Listening for Signs of Danger
Translators involved in the war on terrorism must interpret nuances of dialect and culture. Often, they're caught between two worlds.
By Sebastian Rotella
Times Staff Writer
December 11, 2004
PARIS — As a crack interpreter for anti-terrorism investigators, "Wadad" fights the war of the words.
She deciphers North African dialects, Middle Eastern accents and the French Arabic slang of jail yards and housing projects. She braves the crossfire during marathon interrogations of suspected terrorists who snarl at the presence of a female interpreter or recite Koranic verses. She cracks the codes of gunslinger theologians for whom "visiting an aunt" means going to prison and "preparing a marriage" means a suicide attack.
Wadad's job with a French anti-terrorism agency requires the skills of a linguist, a detective, a historian. It requires bleary-eyed hours transcribing wiretaps and documents. It carries huge responsibility: An interpreter can detect an imminent attack, put an innocent man behind bars, make or break a case.
Because of the danger involved, Wadad agreed to provide a glimpse of her secretive world only on the condition that her identity be shielded.
"It's certainly delicate work," she said. "I am completely absorbed by it. I have a passion for it. I am aware of how important it is. I know I don't have the right to make a mistake."
In Europe and especially in the United States, anti-terrorism agencies contend with an acute shortage of Arabic-speaking investigators and translators, say veteran European law enforcement officials. As Western security forces strain to confront and comprehend terrorism by Islamic extremists, one of their greatest challenges is the recruitment of skilled, trustworthy linguists.
"The translators are overworked, underpaid and scared," an Italian official said.
In Italy, a North African translator quit a law enforcement job because militants threatened him while he was visiting his homeland. Dutch police recently arrested an intelligence service translator, accusing him of acting as a double agent. This year's deadly train bombings in Madrid revealed overwhelming workloads for translators, delays in listening to and transcribing intercepts, and a lack of specialists with analytical skills or expertise in the many Arabic dialects.
"There are a lot of bad translators," said Alain Grignard, a veteran commander of Belgium's federal police and one of the few senior investigators in Europe who speak fluent Arabic. "The real solution is to team up translators with police analysts who know some Arabic. It's very demanding. You have to understand the religious and historical references. The Islamists talk about events in the Middle Ages as if they had happened yesterday."
Grignard cited a public statement by Osama bin Laden in which the Al Qaeda leader compared President Bush to Hulagu Khan, a Mongol chieftain and grandson of Genghis Khan who conquered Baghdad in 1258.
Harried European and U.S. authorities sometimes enlist the help of Arab spy agencies, particularly from Egypt, Jordan and Morocco, officials say. But that risks security breaches and manipulation. Similarly, a tendency to recruit non-Muslim Arabs can backfire because some Lebanese Christians or Egyptian Coptics might be influenced by religious resentments, Grignard said.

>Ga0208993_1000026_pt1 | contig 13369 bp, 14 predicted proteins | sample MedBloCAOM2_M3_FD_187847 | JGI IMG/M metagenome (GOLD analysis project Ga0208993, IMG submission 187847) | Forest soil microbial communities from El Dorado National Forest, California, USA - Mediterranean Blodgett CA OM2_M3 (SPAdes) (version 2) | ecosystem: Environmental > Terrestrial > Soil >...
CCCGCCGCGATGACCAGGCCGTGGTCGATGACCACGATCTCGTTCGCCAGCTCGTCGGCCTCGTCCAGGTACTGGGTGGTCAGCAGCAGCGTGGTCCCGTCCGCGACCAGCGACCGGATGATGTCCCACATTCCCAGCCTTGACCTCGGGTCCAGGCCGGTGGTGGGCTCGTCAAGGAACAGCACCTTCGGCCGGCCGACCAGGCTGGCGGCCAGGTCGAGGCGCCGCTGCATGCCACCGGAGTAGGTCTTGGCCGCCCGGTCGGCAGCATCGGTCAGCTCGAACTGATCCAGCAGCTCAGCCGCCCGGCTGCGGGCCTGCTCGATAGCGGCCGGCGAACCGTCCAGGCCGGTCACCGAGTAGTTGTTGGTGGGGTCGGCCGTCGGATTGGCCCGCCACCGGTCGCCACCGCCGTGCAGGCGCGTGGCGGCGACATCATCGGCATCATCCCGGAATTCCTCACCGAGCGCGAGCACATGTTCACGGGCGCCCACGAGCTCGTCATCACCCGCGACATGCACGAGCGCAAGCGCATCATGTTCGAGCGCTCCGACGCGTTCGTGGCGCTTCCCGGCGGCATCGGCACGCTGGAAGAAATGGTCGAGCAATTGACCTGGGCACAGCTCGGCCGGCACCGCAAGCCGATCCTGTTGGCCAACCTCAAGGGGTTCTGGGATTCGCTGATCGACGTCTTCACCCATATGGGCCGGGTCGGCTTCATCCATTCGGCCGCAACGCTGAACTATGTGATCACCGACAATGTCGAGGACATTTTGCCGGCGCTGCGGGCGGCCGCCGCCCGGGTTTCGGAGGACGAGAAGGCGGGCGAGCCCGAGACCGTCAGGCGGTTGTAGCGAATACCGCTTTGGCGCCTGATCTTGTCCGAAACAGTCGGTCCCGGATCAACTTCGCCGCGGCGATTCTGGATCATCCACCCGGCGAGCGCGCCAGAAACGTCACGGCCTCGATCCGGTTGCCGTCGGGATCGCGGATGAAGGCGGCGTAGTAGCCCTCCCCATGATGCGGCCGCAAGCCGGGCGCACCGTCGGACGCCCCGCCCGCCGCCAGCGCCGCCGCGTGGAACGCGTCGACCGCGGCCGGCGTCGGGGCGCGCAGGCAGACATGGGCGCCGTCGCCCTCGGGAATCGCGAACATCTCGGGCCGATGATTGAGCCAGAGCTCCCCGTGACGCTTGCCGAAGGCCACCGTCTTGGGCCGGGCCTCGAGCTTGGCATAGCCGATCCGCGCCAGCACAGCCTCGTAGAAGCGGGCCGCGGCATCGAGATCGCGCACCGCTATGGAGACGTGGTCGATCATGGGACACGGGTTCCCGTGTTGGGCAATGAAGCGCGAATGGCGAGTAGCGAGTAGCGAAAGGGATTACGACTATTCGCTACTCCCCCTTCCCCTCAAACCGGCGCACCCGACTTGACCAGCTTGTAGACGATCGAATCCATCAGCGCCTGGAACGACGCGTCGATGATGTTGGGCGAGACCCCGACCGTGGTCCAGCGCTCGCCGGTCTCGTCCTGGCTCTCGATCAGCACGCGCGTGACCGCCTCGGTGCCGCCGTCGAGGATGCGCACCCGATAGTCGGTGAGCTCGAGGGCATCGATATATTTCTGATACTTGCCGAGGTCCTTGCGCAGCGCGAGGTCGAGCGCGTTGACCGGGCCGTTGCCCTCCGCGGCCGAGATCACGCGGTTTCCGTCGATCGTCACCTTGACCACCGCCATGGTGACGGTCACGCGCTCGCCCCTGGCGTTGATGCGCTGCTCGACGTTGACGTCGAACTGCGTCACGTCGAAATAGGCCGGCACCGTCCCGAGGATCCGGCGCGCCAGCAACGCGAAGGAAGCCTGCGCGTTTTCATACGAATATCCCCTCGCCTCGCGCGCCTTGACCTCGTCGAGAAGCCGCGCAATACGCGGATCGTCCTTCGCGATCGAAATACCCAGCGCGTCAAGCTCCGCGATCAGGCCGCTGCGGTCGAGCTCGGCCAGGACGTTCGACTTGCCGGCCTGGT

France probably has the biggest and best cadre of linguists, European officials say. Its population of Arabic origin is the continent's largest, drawing on Francophone diasporas from North Africa and Lebanon. Outbreaks of terrorism here in the 1980s and '90s spurred the French to build a robust security apparatus.
Challenges persist, a senior French anti-terrorism official said.
"It's harder to get Pakistani interpreters," he said. "And with Iranians it is very difficult, because their intelligence service is so good at infiltration."
The Italian proverb "Traduttore, traditore" ("Translator, traitor") apparently became reality in the Netherlands. In September, police arrested a translator for the AIVD spy agency. He has been identified only as Outmar ben A., 34, a Dutch citizen of Moroccan descent. He had left a post at the immigration service to work for the intelligence agency half a year before his arrest, according to AIVD spokesman Vincent van Steen.
He fell under suspicion after police found classified documents in Utrecht homes raided in connection with a suspected bomb plot, Van Steen said. Outmar allegedly tipped off the suspects, enabling them to get rid of explosives before the roundup.
Police want to determine whether Outmar was already in league with extremists when he was hired, Van Steen said. The case recalls the arrest last year of a Syrian-born translator for the U.S. Air Force who had been assigned to the detention camp at Guantanamo Bay, Cuba, and was accused of spying.
Faulty translations can also cause havoc. The senior French official cited a hijacking scare last year that led to the cancellation of half a dozen flights from Paris to Los Angeles during the Christmas holidays. The alert resulted partly from a U.S. intercept of a communication in Arabic. After examining the original language, French experts concluded that their U.S. counterparts had interpreted it to seem more menacing than it really was, the senior official said.
"The translation was inaccurate from A to Z," the official said. "And we showed this to the Americans."
Names on the flights' passenger lists that resembled names on terrorism watch lists heightened worries about a plot. But U.S. and French agents found no passengers with ties to extremism. Although U.S. officials acknowledge that there were differences of opinion between French and American investigators and even among U.S. agencies, they have said that the cancellations were based on well-founded concerns.
The West's varying approaches to spelling Arabic names can cause confusion. A Jordanian cleric jailed in London on charges of being Al Qaeda's leading ideologue in Europe is known alternately as Abu Qatada and Abu Katada. The terrorist network's name has been written as Al Qaeda, Al Qaida and Al Qida.
"You can identify the wrong person as a terrorist, or fail to identify a terrorist, because of a single letter," the senior French official said. "It can't be done rigidly. It can't be done by a computer."